In the mornings I was pretty much guaranteed a visit from some of my four legged friends, Snuggles,  Ceasar, Oso.   Ettore would mosey by with Rona, Lucky Dog with Janine, Bandit would come up from Beach Court, but he was more of an afternoon visitor, could have timed a clock by him and, of course, I can’t forget Lulu with her entire self wagging with joy.  Always these visits ended with “Have a great day, see you later,” and most times I would see them later.





If the weather was nice late afternoons as folks were coming home from work, we’d end up back at the table til the sun went down, laughing, appreciating, reminiscing.  More often than not, people who had grown up down the Fort and since moved away would be driving by to relive their “Fort Days,” and they’d join us too.  New friendships would be formed, old ones reunited.  How the stories would flow, some in broken English, some broken by giggles because the story couldn’t be told without laughing, but always with a sense of a passion for a special time and place.  A small tight community, within a larger one.   Dinner would be late, but that was okay, because my husband would most likely be out rowing around the harbor anyway.  He’d pass by the house, see folks in the yard and pull the dory up onto Pavillion Beach, so he could walk up the house to say Hello, and then off again to enjoy his routine of exercise in the great outdoors.  He always had conversations of his own on the harbor, maybe with Gus and his crew that would just be tying up from days out at sea, or other folk who happened to be out on the water or on the dock when he came into Harbor Cove.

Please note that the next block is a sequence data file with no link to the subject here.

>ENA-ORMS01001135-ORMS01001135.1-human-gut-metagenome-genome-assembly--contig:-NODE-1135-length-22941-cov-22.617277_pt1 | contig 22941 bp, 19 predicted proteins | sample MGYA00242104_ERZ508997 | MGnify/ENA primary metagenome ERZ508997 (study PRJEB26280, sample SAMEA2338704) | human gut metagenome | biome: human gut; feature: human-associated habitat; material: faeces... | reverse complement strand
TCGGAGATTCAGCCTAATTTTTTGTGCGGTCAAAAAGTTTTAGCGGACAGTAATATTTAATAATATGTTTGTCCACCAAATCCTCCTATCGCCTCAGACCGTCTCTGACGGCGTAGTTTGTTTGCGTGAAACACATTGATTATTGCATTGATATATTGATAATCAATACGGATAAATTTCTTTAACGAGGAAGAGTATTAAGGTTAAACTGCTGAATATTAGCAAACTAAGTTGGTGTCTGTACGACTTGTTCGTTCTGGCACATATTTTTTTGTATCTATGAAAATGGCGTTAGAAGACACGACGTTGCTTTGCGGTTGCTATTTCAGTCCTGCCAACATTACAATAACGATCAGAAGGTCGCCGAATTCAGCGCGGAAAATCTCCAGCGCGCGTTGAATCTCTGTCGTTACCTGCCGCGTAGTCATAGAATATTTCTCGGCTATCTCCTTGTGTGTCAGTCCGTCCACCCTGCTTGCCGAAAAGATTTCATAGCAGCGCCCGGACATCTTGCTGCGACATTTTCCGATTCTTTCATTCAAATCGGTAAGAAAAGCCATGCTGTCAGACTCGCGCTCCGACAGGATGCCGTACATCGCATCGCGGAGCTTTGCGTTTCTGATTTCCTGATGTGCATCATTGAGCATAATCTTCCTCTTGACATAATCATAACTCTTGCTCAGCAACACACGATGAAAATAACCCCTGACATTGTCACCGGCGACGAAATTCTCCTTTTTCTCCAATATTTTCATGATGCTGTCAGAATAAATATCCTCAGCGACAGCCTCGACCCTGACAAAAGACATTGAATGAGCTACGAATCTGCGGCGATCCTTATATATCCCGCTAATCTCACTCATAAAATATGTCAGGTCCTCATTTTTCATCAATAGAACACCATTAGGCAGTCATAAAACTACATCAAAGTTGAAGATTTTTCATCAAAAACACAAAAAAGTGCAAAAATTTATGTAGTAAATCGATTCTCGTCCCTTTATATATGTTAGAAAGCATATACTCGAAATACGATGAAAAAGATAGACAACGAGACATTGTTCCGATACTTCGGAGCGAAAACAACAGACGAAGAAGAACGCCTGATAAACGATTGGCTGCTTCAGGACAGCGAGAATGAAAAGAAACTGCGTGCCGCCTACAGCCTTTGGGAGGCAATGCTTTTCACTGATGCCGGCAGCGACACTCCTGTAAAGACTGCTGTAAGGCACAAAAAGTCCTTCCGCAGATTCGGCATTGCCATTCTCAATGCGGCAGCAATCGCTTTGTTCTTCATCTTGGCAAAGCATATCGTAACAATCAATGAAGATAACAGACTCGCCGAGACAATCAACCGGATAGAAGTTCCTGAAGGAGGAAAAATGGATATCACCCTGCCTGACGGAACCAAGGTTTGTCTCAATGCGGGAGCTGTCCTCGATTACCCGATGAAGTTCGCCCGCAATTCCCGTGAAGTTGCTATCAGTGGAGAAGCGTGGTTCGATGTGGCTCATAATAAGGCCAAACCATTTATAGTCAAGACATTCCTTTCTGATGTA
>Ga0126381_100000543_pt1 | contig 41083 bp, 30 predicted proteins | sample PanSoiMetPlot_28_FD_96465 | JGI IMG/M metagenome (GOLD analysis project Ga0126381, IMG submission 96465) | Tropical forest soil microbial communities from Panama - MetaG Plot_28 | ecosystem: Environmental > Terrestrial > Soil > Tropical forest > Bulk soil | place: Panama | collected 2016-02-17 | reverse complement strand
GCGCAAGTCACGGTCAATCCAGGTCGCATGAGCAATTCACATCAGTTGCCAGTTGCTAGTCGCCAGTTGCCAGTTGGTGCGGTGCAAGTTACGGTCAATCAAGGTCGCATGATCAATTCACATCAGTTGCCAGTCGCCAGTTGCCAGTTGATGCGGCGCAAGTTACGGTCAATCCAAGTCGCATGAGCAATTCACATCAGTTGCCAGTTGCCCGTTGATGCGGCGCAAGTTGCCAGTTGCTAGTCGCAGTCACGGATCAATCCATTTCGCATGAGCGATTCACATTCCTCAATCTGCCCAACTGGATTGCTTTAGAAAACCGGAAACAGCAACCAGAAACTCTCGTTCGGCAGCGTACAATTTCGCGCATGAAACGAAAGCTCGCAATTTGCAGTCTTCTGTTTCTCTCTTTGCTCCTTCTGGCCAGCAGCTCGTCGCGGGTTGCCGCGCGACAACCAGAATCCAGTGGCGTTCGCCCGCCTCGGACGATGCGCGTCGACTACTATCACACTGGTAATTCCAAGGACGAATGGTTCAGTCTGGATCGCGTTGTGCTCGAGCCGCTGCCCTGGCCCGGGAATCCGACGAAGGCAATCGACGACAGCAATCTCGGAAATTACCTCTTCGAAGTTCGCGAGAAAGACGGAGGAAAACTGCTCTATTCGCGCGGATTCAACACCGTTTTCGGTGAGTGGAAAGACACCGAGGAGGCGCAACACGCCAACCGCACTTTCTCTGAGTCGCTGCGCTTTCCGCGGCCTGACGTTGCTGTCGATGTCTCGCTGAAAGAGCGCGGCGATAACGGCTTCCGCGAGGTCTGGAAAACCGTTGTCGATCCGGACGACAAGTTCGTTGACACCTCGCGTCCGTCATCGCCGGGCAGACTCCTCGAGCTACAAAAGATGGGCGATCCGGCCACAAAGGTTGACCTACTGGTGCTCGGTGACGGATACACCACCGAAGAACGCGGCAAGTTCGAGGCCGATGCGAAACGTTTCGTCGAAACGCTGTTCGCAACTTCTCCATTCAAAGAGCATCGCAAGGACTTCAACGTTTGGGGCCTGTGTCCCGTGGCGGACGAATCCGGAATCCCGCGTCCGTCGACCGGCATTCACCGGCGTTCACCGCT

Meanwhile, back at 26 Fort Square, it was just easy living with a casual pace about life.  Friends would slowly adjourn the table with “Goodnight, see you tomorrow…  Love you, that was fun… “  and the day would end with a fullness to it.  Some of my favorite talks were with people who are no longer with us.  Paul would come to the fence at the side yard and we’d talk flowers and recipes;  Auntie Philly who I shared a backyard fence with, always had kind words. How I loved to see her.   Her aprons hanging on the clothesline must have heard a thousand stories.  And there was Chicky who would put her head out her second story window to ask across the street how my baby was doing.  My baby is no longer a baby, the table has been sold,  and these days are now gone, but not from my memory.  I like to think that those who are still down the Fort feel the same void that I do, not because I want them to feel any sort of emptiness, but so they know how very much they are loved and missed.


Fort Journal- How to Become Part of the Fort

How to Become Part of the Fort

by Laurel Tarantino

From her Journal “Loving and Leaving the Fort”

March 15, 2015

How to become part of the Fort: